Feb 15, 2021

Why (and How) You Should Separate Business and Personal Finances

Many solo entrepreneurs and freelancers keep their personal and professional finances combined when they first start out. Any paycheck goes right into their personal bank accounts, and any expenses are charged to their personal credit cards. 

In the beginning, this is understandable. You might not know if your business is going to succeed—or you might start your business as a side hustle, so you don’t think you need a lot of infrastructure. 

However, as soon as your business is established, it’s important to separate your business and professional accounts. Here are a few reasons why—and how to do it. 

You Can File Your Taxes More Easily

Your business can deduct a variety of expenses throughout the year, but you need to keep track of these costs and ensure that they’re separate from your personal accounts. An easy way to do this: open a dedicated business account. You can charge expenses to a business credit card or write out checks that pull from your professional funds.

Once tax season comes along, you won’t have to remember what professional expenses you had. You can simply download your transactions from this account and determine which costs are tax-deductible. This simplifies and speeds up the process. 

You Can Create a Cushion to Keep Paying Yourself

Many freelancers or sole proprietors use their business bank accounts to stabilize their income throughout the year. They deposit all of their income into the business bank account and then withdraw a flat salary each month. 

For example, a contractor might make $7,000 in January and $3,000 in February. By pulling a flat salary, he can afford to pay himself $5,000 monthly (or $4,500 monthly with a cushion saved for later). 

Some people enjoy the stability of knowing they’ll get paid the same amount no matter what they earn. If the business account starts to get too big, these freelancers can award themselves end-of-quarter or end-of-year bonuses and enjoy the extra cash.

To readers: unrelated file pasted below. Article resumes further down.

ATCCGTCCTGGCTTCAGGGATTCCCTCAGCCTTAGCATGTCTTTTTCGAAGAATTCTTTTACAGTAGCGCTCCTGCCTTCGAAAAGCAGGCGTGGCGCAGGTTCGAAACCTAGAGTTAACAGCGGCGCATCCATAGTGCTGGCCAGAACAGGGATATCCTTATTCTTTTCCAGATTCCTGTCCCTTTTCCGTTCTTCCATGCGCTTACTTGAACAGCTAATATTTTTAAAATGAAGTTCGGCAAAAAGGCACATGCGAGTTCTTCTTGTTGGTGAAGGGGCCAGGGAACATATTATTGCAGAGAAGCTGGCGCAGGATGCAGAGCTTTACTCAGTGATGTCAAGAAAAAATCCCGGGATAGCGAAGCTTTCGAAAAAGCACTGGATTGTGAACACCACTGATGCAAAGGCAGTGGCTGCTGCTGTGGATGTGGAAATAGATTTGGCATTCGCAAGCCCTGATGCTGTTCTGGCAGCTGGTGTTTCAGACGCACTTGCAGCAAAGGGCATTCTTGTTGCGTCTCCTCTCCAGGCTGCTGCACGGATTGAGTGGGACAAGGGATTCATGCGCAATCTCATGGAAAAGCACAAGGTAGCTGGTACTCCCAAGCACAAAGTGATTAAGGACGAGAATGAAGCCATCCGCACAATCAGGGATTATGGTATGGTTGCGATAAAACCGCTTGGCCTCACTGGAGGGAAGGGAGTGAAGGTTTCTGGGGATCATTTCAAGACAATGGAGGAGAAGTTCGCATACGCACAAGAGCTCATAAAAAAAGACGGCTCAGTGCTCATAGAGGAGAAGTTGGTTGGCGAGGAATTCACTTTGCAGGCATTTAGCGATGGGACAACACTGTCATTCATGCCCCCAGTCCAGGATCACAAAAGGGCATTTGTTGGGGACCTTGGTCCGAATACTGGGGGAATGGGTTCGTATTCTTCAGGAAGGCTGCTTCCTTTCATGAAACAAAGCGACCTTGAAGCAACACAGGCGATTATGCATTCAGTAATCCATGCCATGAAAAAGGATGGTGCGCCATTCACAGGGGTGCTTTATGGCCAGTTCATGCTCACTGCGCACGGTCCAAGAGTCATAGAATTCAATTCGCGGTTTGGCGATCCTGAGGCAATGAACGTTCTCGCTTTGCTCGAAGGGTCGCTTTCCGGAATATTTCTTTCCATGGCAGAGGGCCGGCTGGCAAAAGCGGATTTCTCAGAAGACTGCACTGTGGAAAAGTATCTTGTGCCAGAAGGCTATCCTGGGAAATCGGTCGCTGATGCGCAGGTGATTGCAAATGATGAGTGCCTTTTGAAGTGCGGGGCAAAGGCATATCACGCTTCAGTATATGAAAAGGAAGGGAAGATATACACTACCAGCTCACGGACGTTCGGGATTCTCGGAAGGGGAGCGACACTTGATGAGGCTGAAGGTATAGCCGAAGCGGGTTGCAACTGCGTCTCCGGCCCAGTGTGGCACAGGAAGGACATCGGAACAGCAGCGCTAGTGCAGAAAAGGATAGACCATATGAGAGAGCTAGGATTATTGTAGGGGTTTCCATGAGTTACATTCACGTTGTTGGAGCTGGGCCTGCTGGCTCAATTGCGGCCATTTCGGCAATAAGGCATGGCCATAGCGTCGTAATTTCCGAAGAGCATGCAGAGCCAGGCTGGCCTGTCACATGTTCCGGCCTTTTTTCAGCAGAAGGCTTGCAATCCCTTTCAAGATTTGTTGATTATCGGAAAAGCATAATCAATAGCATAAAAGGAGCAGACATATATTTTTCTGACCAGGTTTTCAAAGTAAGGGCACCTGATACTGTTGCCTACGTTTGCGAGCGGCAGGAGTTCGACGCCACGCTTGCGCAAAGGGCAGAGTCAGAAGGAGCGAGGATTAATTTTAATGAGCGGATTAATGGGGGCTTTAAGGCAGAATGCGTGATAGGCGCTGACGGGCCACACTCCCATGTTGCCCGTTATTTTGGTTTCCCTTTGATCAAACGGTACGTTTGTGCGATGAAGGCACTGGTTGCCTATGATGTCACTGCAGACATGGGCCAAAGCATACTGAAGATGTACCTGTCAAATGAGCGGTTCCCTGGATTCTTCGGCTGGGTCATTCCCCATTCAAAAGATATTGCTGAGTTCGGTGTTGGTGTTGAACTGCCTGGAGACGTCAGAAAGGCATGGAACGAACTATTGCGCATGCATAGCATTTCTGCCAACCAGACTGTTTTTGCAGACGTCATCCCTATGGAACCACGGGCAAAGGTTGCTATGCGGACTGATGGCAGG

You Can Budget Better

Not only can you enjoy a flat salary with separate personal and professional accounts, but you can also budget your expenses. You can easily see which charges are related to your business and plan for fluctuations throughout the year. 

A common example of these kinds of expenses is professional software subscriptions. A business owner might use a software tool as part of their workflow and pay an annual fee to license it. If the cost of this service is charged each February, the business owner can budget for it and ensure they have enough funds in the bank to prevent overdraft fees. 

You Can Develop Business Credit

If your business begins to do well, you’ll likely want to scale—which will probably require additional funding. To secure this working capital, especially from a lender, you’ll want to have established business credit.

When your personal and business finances are intertwined, you make it difficult to identify your business income and expenses, which are used to assess your business credit. By separating the 2, you can paint a clear picture of the financial health of your business—making it easier to determine your likelihood of defaulting on a loan.